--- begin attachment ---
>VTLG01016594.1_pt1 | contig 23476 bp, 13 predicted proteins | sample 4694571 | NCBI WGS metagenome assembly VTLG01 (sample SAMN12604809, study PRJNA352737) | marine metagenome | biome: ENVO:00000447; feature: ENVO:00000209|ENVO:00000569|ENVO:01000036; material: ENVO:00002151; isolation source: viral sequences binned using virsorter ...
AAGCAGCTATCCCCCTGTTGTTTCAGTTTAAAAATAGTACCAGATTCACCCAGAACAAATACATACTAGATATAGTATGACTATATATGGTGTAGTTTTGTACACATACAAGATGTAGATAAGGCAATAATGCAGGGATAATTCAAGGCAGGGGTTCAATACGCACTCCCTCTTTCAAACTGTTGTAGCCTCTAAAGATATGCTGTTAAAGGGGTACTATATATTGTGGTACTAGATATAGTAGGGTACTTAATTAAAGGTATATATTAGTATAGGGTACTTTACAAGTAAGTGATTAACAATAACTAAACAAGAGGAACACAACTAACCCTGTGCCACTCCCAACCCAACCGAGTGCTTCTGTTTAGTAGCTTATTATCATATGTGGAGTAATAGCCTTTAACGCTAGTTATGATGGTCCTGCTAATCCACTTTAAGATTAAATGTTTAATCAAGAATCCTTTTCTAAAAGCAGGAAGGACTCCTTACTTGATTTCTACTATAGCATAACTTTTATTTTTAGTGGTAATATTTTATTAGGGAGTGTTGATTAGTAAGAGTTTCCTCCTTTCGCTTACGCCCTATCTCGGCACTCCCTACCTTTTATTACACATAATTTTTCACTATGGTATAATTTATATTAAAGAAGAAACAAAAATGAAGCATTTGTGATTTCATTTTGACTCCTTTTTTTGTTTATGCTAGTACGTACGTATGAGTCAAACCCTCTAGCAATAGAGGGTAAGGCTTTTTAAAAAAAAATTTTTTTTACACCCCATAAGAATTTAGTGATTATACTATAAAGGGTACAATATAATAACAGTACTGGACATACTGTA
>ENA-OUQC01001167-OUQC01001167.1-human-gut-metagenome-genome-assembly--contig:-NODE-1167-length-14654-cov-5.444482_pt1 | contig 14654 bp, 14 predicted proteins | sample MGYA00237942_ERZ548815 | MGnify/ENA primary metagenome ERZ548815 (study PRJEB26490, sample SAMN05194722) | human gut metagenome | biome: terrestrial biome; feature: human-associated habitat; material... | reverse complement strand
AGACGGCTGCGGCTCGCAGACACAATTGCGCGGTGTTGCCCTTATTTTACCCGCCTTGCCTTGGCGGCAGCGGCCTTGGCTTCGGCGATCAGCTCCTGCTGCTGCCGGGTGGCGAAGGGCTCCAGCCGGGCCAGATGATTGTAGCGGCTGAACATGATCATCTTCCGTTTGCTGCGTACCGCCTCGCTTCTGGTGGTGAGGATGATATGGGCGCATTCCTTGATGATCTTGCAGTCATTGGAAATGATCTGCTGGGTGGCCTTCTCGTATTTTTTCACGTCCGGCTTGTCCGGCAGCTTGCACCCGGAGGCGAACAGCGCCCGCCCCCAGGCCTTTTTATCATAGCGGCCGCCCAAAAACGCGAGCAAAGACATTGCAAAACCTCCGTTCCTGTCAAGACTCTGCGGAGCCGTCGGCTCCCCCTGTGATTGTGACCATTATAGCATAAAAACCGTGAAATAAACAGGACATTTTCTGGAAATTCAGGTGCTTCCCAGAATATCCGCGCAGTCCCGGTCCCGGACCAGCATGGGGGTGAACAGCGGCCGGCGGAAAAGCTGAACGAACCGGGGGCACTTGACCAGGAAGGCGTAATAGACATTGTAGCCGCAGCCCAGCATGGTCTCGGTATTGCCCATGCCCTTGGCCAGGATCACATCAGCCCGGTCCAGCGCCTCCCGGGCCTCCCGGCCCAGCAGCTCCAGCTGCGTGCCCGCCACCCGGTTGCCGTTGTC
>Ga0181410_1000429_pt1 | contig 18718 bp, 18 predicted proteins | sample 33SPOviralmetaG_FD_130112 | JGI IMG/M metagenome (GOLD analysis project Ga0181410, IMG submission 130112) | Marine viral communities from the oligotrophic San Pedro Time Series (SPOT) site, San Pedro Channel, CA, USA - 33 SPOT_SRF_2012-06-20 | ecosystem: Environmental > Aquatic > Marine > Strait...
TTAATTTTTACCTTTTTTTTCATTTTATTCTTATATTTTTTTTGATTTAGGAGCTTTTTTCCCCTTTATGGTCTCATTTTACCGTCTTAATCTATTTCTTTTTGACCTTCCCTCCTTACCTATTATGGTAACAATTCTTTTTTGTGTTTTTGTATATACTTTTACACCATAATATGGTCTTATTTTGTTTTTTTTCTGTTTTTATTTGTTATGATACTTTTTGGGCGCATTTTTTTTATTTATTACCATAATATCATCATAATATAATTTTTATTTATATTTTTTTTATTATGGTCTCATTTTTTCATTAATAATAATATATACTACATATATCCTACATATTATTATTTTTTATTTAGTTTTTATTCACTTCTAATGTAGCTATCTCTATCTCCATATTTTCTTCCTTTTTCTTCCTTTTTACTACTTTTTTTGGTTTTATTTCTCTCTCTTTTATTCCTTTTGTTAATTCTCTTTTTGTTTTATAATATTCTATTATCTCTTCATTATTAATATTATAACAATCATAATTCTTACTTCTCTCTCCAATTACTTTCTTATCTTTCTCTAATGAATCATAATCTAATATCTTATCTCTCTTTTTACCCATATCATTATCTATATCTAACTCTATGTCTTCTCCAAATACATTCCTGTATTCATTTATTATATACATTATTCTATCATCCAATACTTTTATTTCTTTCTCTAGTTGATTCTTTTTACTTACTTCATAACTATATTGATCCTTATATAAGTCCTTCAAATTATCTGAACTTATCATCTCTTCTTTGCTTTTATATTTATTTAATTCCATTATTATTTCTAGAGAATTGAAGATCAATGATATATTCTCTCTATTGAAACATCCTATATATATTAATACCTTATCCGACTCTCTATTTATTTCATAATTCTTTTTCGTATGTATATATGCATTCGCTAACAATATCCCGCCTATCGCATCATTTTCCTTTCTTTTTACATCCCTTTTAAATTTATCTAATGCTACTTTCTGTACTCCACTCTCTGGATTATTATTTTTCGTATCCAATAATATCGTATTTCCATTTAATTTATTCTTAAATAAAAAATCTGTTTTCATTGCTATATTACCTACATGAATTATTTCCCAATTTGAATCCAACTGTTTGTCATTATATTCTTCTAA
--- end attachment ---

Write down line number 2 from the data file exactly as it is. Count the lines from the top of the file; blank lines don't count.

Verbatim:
AAGCAGCTATCCCCCTGTTGTTTCAGTTTAAAAATAGTACCAGATTCACCCAGAACAAATACATACTAGATATAGTATGACTATATATGGTGTAGTTTTGTACACATACAAGATGTAGATAAGGCAATAATGCAGGGATAATTCAAGGCAGGGGTTCAATACGCACTCCCTCTTTCAAACTGTTGTAGCCTCTAAAGATATGCTGTTAAAGGGGTACTATATATTGTGGTACTAGATATAGTAGGGTACTTAATTAAAGGTATATATTAGTATAGGGTACTTTACAAGTAAGTGATTAACAATAACTAAACAAGAGGAACACAACTAACCCTGTGCCACTCCCAACCCAACCGAGTGCTTCTGTTTAGTAGCTTATTATCATATGTGGAGTAATAGCCTTTAACGCTAGTTATGATGGTCCTGCTAATCCACTTTAAGATTAAATGTTTAATCAAGAATCCTTTTCTAAAAGCAGGAAGGACTCCTTACTTGATTTCTACTATAGCATAACTTTTATTTTTAGTGGTAATATTTTATTAGGGAGTGTTGATTAGTAAGAGTTTCCTCCTTTCGCTTACGCCCTATCTCGGCACTCCCTACCTTTTATTACACATAATTTTTCACTATGGTATAATTTATATTAAAGAAGAAACAAAAATGAAGCATTTGTGATTTCATTTTGACTCCTTTTTTTGTTTATGCTAGTACGTACGTATGAGTCAAACCCTCTAGCAATAGAGGGTAAGGCTTTTTAAAAAAAAATTTTTTTTACACCCCATAAGAATTTAGTGATTATACTATAAAGGGTACAATATAATAACAGTACTGGACATACTGTA